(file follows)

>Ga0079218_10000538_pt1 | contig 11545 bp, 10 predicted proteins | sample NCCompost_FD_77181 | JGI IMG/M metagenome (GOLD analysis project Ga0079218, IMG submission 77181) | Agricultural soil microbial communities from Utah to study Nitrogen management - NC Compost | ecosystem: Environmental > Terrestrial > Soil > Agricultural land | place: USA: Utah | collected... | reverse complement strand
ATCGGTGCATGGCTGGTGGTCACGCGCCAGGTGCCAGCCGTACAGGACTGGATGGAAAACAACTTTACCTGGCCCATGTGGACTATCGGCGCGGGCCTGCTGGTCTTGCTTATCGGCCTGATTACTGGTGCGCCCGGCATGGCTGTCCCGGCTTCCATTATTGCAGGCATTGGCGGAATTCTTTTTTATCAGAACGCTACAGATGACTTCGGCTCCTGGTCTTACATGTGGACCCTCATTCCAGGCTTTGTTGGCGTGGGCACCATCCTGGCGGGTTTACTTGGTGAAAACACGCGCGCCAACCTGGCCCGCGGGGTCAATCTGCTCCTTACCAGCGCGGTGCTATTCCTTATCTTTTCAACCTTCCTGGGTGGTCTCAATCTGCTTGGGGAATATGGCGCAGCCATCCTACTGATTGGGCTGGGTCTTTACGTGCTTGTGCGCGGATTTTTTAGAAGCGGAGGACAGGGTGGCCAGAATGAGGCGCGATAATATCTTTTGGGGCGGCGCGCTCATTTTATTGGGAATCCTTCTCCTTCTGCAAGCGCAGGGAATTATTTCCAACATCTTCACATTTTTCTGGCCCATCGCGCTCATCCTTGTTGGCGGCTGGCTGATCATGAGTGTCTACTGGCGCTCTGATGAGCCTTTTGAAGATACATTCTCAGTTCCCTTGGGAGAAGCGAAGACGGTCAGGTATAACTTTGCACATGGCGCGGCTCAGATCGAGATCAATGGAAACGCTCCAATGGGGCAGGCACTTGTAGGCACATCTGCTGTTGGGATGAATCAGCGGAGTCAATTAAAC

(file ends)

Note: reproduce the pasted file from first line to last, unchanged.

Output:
>Ga0079218_10000538_pt1 | contig 11545 bp, 10 predicted proteins | sample NCCompost_FD_77181 | JGI IMG/M metagenome (GOLD analysis project Ga0079218, IMG submission 77181) | Agricultural soil microbial communities from Utah to study Nitrogen management - NC Compost | ecosystem: Environmental > Terrestrial > Soil > Agricultural land | place: USA: Utah | collected... | reverse complement strand
ATCGGTGCATGGCTGGTGGTCACGCGCCAGGTGCCAGCCGTACAGGACTGGATGGAAAACAACTTTACCTGGCCCATGTGGACTATCGGCGCGGGCCTGCTGGTCTTGCTTATCGGCCTGATTACTGGTGCGCCCGGCATGGCTGTCCCGGCTTCCATTATTGCAGGCATTGGCGGAATTCTTTTTTATCAGAACGCTACAGATGACTTCGGCTCCTGGTCTTACATGTGGACCCTCATTCCAGGCTTTGTTGGCGTGGGCACCATCCTGGCGGGTTTACTTGGTGAAAACACGCGCGCCAACCTGGCCCGCGGGGTCAATCTGCTCCTTACCAGCGCGGTGCTATTCCTTATCTTTTCAACCTTCCTGGGTGGTCTCAATCTGCTTGGGGAATATGGCGCAGCCATCCTACTGATTGGGCTGGGTCTTTACGTGCTTGTGCGCGGATTTTTTAGAAGCGGAGGACAGGGTGGCCAGAATGAGGCGCGATAATATCTTTTGGGGCGGCGCGCTCATTTTATTGGGAATCCTTCTCCTTCTGCAAGCGCAGGGAATTATTTCCAACATCTTCACATTTTTCTGGCCCATCGCGCTCATCCTTGTTGGCGGCTGGCTGATCATGAGTGTCTACTGGCGCTCTGATGAGCCTTTTGAAGATACATTCTCAGTTCCCTTGGGAGAAGCGAAGACGGTCAGGTATAACTTTGCACATGGCGCGGCTCAGATCGAGATCAATGGAAACGCTCCAATGGGGCAGGCACTTGTAGGCACATCTGCTGTTGGGATGAATCAGCGGAGTCAATTAAAC